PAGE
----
A popular business quote and book title, as well as a phrase that has been repeated by various politicians, including Rudy Giuliani and Sarah Palin, is "Hope is not a strategy."
It wasn't until about a year ago that I changed my perspective on hope. I used to view hope in a purely positive light, that it was a force that kept us moving forward, the belief or faith in the idea that somehow things would work out and everything would be okay in the long run. So just hang in there.
Then I read When Things Fall Apart by Pema Chodron. In this book she said, "This is the beginning of the beginning. Without giving up hope -- that there's somewhere better to be, that there's someone better to be -- we will never relax with where we are or who we are."
Throughout my personal and business life I have used hope as a means to view present unpleasantness as a temporary setback, that I'll get through it to the other side and I'll look back on it later as a "growth opportunity." While experience has generally proven this viewpoint true, this perspective has also allowed me, by taking the long view, to avoid fully engaging in the present situation. It is a fact: all situations are temporary; knowing this can provide comfort in the present moment. But taking this comfort can also let me off the hook here and now by allowing me to take refuge in the hope that "getting to the other side" provides.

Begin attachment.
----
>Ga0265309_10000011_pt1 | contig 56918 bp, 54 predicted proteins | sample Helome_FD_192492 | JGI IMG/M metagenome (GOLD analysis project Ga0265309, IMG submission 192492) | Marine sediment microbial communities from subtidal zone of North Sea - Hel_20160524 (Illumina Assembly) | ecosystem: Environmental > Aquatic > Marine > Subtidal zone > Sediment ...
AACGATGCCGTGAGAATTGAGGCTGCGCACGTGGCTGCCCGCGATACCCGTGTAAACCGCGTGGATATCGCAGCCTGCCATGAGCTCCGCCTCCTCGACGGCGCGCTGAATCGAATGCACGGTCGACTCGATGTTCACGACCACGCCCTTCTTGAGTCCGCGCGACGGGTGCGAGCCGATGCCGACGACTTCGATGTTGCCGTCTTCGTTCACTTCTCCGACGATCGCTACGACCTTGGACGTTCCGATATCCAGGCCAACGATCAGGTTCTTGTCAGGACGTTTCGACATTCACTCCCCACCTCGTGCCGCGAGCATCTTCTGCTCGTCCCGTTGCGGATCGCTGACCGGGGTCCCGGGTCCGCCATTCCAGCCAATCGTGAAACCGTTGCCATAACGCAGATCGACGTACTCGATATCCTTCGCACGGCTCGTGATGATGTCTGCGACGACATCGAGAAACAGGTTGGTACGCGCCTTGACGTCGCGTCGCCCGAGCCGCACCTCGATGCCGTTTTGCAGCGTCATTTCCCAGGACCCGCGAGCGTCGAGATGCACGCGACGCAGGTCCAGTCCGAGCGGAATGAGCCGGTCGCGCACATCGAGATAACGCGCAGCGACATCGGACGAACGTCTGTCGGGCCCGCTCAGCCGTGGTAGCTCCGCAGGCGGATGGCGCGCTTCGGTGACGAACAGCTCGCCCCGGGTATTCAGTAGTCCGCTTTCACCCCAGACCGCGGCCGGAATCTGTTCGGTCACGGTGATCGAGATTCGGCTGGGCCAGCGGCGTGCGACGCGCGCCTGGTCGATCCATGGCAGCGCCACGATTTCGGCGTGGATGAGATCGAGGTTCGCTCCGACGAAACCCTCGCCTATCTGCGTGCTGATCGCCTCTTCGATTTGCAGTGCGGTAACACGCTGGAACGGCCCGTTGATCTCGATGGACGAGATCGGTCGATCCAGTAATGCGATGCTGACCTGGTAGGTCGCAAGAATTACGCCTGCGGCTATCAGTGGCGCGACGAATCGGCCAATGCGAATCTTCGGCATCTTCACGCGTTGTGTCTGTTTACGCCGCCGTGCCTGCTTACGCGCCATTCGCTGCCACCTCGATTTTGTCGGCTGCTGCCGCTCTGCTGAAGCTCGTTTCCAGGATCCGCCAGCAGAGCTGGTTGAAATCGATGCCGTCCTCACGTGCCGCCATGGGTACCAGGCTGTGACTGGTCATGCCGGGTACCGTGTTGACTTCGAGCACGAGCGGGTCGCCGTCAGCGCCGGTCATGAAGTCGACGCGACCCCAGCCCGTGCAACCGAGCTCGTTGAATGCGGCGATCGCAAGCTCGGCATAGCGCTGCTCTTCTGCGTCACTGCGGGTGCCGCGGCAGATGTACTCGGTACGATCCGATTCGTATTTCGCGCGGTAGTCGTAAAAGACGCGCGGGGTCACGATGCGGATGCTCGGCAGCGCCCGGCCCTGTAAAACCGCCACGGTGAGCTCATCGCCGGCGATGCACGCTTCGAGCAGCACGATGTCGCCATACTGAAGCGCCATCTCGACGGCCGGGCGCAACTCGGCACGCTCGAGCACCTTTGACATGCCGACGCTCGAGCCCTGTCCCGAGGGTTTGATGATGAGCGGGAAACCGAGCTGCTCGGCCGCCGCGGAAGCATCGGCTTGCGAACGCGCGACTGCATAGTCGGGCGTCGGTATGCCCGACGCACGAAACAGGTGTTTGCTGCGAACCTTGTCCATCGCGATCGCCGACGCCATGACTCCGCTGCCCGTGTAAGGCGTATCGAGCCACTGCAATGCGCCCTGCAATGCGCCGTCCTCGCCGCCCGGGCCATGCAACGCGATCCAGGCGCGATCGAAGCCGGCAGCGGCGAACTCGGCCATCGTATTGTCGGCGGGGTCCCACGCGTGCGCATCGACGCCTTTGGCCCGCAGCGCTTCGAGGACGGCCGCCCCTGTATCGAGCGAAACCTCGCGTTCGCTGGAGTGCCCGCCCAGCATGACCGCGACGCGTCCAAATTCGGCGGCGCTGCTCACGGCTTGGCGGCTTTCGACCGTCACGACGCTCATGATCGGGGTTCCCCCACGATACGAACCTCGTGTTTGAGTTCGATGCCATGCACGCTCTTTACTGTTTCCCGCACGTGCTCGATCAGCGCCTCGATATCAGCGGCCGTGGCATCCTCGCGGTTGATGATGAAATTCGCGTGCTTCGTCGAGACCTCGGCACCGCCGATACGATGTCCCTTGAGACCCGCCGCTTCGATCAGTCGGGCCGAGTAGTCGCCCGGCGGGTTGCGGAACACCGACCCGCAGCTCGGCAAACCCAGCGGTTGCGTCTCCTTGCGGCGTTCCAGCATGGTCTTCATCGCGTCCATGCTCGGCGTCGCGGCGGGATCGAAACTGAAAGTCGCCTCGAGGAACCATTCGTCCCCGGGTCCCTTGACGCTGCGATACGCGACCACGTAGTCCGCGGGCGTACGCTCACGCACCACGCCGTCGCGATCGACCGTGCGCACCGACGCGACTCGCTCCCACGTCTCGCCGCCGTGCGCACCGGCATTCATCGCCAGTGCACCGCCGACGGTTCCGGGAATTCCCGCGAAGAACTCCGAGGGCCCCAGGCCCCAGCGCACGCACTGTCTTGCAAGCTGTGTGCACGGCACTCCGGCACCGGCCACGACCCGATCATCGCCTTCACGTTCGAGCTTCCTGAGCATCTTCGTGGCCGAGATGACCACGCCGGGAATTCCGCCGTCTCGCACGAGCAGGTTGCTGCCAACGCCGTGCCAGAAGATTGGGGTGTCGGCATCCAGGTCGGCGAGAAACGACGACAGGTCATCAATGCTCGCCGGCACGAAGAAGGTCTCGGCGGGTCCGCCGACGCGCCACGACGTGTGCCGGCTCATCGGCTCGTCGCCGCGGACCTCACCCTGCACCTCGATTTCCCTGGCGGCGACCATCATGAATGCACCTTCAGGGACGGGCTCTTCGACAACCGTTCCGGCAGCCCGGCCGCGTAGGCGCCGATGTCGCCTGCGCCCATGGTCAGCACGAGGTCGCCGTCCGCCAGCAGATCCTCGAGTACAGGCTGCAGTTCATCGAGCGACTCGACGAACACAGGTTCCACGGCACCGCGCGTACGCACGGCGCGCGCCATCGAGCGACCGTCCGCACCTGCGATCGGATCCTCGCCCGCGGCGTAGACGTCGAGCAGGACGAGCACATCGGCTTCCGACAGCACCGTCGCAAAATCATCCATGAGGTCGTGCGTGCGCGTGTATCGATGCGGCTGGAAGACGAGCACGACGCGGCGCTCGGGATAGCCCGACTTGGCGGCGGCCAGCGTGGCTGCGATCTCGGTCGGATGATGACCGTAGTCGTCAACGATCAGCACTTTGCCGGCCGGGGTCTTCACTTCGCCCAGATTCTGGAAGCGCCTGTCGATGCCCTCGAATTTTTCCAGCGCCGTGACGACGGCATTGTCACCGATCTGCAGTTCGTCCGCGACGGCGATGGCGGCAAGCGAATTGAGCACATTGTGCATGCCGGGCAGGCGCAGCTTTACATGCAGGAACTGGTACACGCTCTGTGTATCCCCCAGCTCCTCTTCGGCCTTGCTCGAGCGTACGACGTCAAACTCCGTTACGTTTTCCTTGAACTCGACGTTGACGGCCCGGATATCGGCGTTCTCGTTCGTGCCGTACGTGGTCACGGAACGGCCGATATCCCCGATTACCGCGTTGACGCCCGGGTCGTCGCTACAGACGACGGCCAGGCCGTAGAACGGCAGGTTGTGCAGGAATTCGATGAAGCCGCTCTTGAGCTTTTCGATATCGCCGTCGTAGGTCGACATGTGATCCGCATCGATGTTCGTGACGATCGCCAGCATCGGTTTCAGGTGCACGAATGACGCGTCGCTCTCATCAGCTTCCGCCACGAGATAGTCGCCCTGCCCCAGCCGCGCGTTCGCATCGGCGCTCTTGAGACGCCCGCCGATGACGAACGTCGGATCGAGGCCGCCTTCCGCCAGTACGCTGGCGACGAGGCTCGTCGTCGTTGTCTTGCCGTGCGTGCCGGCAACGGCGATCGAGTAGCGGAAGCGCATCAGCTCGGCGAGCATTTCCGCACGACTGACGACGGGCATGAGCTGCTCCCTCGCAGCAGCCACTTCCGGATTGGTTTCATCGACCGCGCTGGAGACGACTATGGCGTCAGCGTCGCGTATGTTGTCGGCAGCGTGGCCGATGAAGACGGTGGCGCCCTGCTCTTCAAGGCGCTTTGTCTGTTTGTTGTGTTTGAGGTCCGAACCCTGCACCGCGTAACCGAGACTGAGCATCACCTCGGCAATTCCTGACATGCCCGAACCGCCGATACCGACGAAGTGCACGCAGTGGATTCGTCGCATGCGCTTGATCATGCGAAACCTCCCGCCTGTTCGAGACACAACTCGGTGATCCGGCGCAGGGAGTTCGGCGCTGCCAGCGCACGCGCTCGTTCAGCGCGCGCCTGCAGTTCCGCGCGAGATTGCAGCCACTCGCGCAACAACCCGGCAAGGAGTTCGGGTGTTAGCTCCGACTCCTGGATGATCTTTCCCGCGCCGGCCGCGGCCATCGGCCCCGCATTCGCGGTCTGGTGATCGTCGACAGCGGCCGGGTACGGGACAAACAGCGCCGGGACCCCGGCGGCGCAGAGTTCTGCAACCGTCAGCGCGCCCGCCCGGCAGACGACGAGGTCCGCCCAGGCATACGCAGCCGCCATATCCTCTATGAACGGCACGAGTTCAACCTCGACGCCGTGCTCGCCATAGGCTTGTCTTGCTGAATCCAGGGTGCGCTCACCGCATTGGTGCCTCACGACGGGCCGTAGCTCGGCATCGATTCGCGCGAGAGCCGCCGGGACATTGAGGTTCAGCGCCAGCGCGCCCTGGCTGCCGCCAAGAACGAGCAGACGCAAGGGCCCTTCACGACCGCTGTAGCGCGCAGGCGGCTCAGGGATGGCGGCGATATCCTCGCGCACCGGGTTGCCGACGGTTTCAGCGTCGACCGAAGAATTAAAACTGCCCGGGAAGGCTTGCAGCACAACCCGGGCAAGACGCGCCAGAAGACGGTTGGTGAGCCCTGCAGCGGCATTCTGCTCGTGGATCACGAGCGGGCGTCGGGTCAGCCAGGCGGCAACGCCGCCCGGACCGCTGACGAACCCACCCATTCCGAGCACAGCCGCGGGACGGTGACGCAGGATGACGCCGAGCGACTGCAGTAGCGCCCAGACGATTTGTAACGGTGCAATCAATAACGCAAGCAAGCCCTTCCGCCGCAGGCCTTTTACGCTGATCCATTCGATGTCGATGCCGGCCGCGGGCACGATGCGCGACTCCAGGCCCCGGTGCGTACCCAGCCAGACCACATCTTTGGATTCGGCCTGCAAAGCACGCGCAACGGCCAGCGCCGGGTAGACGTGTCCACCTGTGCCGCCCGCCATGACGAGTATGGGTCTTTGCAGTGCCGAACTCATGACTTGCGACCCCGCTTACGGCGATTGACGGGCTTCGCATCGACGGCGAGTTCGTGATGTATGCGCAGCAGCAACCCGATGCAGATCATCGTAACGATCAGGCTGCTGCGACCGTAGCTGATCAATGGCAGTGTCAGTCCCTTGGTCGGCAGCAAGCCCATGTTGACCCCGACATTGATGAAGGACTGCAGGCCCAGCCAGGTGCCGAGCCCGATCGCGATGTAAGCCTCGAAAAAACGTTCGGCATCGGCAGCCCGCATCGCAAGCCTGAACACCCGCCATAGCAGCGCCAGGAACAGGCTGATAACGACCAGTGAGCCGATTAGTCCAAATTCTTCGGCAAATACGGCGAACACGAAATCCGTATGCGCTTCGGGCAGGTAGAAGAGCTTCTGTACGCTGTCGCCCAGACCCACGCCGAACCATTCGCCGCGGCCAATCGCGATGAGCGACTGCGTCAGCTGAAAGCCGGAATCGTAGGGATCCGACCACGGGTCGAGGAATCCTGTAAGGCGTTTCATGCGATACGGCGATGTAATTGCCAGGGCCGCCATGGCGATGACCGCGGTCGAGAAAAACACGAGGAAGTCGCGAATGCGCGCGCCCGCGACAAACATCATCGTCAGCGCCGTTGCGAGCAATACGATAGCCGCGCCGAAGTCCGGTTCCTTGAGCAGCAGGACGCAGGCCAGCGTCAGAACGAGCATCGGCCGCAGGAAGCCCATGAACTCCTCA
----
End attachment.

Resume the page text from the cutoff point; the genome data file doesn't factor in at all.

In bad economic times, the long view becomes the mantra: "We just need to ride out the storm, keep our heads down, keep moving forward until prosperity returns." While I know based on experience and as history teaches that everything is cyclical, boom and bust, growth and recession, what if history didn't apply this time? What if this time it didn't "get better?" What if this time the future held nothing but continual economic decline, contraction, an unending depression, and continually increasing unemployment not just for years, but generations -- an end to which we would never see in our lifetimes? While this is unlikely, it could happen. I wonder how well the hope created by a "long view" perspective would serve me in this scenario.
But isn't it negative "stinking thinking" to give up on hope? When I look deeply, the opposite is true. If I adopt the perspective that things as they are are as good as they're going to get, then I can adopt strategies that are reality based. I can see each moment as the "new normal." If I adopt strategies that set me up to succeed now, not "someday when the economy improves," then I don't have to place blind faith in the hope that at some point I'll get to the other side.
Acting on hope that comes from the long view or historical perspective can be limiting and ultimately lead to business failure. Adopting a business strategy based on the "bunker mentality" -- i.e., we'll "ride out the storm until prosperity returns" -- isn't necessarily wise. It usually leads to decisions such as stopping new projects, freezing sales travel, cutting back on marketing, hording cash, cutting staff and being risk averse. If the "boom" returns, maybe this strategy will seem to have worked; if not, a downward spiral will begin.
Imagine a survivalist with 5 years worth of canned food in the fallout shelter who realizes when the cans run out that it's still not safe to go outside. What then? If the survivalist had considered "what if this is the new normal," then he might have strategized a way to produce food indefinitely in the shelter.
Perhaps there is no "other side." Abandoning all hope that there is can be liberating and, ironically, a good basis for strategic leadership.